The archipelago of Svalbard in the Barents Sea has a distinct Arctic micro-climate. Located off the east coast of Greenland, and also known as Spitsbergen, it is fed by the warm, salty West Spitsbergen Current. As a result of this recent natural warming from the sea, Svalbard has increased its summer sea ice-free days by up to four times more than all other areas in the Arctic. Just the place for Sir David Attenborough and his team to turn up with their cameras as they seek to persuade us that polar bears are facing an existential threat to their existence. Less summer sea ice means less opportunity to hunt for seal food.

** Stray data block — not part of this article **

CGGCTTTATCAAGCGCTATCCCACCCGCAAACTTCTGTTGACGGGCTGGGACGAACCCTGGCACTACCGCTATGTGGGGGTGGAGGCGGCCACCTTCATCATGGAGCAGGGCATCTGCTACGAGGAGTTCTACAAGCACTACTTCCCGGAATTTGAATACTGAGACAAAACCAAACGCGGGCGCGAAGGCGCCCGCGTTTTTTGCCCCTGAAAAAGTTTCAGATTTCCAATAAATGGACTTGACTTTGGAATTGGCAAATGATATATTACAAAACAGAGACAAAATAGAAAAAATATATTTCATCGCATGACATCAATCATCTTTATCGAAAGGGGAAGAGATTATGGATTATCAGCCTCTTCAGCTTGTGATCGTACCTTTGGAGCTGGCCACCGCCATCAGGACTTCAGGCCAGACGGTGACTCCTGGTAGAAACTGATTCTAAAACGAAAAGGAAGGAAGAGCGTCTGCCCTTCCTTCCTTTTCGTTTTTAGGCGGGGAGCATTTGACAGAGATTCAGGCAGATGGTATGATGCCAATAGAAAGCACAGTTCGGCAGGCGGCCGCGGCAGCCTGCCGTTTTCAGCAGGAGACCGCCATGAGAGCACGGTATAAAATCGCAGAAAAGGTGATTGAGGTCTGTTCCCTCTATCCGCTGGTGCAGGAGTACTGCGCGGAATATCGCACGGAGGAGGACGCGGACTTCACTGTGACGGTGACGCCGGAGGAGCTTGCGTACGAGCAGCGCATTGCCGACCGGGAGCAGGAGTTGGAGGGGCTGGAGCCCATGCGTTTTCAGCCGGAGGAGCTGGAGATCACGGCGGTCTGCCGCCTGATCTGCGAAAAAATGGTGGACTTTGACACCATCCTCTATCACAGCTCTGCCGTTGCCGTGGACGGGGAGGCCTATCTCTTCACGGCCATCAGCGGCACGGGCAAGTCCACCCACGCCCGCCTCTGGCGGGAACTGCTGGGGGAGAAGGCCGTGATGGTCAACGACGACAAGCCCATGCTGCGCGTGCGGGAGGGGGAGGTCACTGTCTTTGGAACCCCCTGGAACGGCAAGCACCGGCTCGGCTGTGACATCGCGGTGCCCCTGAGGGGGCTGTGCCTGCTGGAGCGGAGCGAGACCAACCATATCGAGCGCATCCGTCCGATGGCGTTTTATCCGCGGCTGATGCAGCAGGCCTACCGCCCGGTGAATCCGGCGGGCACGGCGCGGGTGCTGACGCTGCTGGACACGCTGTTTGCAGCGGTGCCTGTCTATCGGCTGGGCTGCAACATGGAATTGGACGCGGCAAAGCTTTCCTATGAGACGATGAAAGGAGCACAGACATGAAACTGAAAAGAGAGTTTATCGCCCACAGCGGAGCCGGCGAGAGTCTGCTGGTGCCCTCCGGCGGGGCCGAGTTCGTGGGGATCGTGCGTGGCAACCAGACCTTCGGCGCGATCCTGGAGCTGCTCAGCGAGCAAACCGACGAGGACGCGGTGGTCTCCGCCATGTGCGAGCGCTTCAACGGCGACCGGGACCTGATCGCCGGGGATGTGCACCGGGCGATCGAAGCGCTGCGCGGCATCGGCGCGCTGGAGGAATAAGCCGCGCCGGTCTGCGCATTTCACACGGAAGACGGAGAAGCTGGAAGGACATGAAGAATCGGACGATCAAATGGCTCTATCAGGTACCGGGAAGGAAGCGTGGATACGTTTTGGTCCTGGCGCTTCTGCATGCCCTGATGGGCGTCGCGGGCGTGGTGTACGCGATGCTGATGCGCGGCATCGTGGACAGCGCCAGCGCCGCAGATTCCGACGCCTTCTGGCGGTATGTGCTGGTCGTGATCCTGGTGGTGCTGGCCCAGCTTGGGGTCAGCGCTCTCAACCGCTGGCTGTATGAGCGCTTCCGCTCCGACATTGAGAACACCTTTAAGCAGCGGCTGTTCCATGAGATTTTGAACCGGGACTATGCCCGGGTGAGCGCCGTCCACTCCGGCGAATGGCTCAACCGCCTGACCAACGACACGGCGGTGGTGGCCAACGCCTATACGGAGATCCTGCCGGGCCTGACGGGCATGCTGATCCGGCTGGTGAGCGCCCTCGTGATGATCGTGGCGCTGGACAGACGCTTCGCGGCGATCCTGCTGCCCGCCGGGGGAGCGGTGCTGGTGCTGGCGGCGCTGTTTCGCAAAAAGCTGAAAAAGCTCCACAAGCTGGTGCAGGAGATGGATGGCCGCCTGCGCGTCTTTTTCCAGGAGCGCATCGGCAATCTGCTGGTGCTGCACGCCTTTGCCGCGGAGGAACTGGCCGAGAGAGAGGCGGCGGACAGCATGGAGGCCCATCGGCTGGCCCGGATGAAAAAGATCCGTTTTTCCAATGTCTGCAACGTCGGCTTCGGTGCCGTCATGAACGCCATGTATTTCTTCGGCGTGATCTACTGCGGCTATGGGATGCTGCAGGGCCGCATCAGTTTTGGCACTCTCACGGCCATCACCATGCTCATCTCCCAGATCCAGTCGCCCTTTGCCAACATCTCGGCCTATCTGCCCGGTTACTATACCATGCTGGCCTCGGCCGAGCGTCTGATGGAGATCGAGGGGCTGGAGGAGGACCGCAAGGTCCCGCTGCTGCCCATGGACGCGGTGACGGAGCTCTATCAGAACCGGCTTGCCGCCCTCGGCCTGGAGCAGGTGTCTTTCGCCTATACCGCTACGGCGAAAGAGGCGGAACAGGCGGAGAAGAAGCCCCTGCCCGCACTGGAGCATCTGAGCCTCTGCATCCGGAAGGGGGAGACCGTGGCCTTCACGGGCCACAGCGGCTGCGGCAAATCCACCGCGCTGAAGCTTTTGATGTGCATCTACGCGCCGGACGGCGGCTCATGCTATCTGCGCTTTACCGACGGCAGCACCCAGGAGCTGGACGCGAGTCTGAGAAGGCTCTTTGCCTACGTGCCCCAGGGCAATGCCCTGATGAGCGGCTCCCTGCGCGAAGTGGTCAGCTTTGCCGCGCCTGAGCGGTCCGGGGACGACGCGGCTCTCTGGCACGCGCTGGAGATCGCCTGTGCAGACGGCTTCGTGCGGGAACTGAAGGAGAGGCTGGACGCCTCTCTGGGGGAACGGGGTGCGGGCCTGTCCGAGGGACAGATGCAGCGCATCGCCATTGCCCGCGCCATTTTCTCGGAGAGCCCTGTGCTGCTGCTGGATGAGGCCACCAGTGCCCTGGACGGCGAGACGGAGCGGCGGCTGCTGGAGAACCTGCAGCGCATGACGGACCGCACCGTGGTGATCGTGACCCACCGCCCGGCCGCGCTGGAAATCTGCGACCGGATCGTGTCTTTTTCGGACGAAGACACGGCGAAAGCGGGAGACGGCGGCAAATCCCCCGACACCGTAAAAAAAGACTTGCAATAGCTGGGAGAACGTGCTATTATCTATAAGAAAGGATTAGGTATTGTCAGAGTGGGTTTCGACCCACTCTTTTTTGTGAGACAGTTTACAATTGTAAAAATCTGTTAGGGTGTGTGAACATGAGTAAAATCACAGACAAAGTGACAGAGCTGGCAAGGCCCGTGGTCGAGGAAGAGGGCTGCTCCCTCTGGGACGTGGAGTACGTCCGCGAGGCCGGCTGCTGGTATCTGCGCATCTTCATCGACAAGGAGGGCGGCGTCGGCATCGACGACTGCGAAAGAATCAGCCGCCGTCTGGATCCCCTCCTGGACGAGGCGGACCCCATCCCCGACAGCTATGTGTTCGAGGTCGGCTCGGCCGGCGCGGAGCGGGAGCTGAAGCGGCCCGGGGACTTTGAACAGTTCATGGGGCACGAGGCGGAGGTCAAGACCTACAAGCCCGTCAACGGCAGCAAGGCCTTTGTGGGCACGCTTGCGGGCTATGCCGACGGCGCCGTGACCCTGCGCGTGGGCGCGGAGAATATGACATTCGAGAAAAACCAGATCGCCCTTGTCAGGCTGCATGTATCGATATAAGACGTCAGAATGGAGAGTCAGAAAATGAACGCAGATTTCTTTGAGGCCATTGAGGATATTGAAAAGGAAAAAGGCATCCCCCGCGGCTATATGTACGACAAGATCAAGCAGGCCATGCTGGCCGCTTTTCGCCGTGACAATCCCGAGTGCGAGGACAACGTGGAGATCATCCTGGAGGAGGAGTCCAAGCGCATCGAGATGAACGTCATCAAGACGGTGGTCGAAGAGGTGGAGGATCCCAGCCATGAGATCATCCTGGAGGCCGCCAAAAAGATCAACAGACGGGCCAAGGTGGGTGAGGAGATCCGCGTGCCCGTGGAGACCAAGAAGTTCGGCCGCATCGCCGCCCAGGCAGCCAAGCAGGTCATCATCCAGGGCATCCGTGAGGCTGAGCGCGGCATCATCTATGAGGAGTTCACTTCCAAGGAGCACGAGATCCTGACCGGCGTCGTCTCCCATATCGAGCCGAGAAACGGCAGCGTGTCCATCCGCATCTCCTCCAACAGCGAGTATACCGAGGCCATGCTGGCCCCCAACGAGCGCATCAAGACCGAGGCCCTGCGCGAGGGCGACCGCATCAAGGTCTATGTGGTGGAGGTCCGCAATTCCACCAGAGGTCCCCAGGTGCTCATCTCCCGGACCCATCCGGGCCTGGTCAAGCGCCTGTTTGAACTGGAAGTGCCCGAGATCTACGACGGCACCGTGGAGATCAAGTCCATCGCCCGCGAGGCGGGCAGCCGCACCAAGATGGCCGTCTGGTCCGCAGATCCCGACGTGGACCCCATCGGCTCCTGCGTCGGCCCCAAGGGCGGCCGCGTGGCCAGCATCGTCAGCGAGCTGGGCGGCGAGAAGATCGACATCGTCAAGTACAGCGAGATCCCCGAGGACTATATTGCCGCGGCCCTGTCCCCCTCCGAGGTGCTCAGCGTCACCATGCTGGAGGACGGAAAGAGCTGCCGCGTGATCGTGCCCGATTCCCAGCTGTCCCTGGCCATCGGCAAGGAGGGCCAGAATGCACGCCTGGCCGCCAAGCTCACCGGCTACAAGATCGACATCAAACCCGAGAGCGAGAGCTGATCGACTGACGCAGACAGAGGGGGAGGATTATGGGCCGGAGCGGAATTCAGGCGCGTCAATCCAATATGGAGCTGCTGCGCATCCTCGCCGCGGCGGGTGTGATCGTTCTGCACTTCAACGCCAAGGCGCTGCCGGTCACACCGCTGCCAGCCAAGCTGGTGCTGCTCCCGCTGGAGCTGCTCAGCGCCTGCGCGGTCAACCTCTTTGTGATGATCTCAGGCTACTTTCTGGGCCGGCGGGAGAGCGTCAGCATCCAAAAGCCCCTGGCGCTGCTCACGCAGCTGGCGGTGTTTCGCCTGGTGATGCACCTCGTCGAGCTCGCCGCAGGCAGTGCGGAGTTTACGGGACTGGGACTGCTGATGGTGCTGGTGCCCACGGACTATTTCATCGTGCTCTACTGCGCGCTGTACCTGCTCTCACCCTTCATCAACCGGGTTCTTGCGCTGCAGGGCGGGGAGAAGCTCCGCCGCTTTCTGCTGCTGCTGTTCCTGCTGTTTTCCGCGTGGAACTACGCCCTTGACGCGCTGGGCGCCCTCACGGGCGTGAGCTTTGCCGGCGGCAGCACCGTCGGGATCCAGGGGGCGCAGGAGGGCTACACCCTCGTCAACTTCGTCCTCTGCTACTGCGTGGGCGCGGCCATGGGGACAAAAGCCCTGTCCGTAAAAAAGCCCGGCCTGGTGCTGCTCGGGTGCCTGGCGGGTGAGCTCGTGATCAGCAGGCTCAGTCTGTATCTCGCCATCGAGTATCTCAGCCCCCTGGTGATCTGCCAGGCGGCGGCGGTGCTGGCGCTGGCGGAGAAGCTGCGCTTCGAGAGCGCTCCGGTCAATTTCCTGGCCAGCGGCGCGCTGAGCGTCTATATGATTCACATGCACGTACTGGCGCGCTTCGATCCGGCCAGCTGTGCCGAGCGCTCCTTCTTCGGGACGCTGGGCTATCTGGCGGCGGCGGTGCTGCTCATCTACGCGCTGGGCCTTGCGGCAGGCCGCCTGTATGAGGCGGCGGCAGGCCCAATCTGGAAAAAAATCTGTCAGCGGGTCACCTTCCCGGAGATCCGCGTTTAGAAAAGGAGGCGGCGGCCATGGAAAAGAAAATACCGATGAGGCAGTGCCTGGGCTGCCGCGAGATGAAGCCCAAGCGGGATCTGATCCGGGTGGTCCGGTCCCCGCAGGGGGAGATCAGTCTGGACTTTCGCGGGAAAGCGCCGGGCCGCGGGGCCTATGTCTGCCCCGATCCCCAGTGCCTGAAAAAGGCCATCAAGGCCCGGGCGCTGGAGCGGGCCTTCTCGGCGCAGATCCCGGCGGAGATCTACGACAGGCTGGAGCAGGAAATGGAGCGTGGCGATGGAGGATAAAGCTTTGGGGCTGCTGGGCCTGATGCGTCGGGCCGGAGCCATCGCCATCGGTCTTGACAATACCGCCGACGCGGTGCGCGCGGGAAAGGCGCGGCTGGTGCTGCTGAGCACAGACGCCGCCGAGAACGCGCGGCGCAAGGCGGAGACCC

The distinguished polar bear scientist Dr. Susan Crockford notes that Svalbard is not representative of the Arctic in general. A 2016 paper by the ecologist Eric Regehr showed that the area around Svalbard was unusually warm compared to other locations. He produced the three graphs below to show this, and noted that the Barents Sea ice decline measured in increased ice-free days lost per year was six times higher than Hudson Bay, home of the most southerly sub-population of polar bears.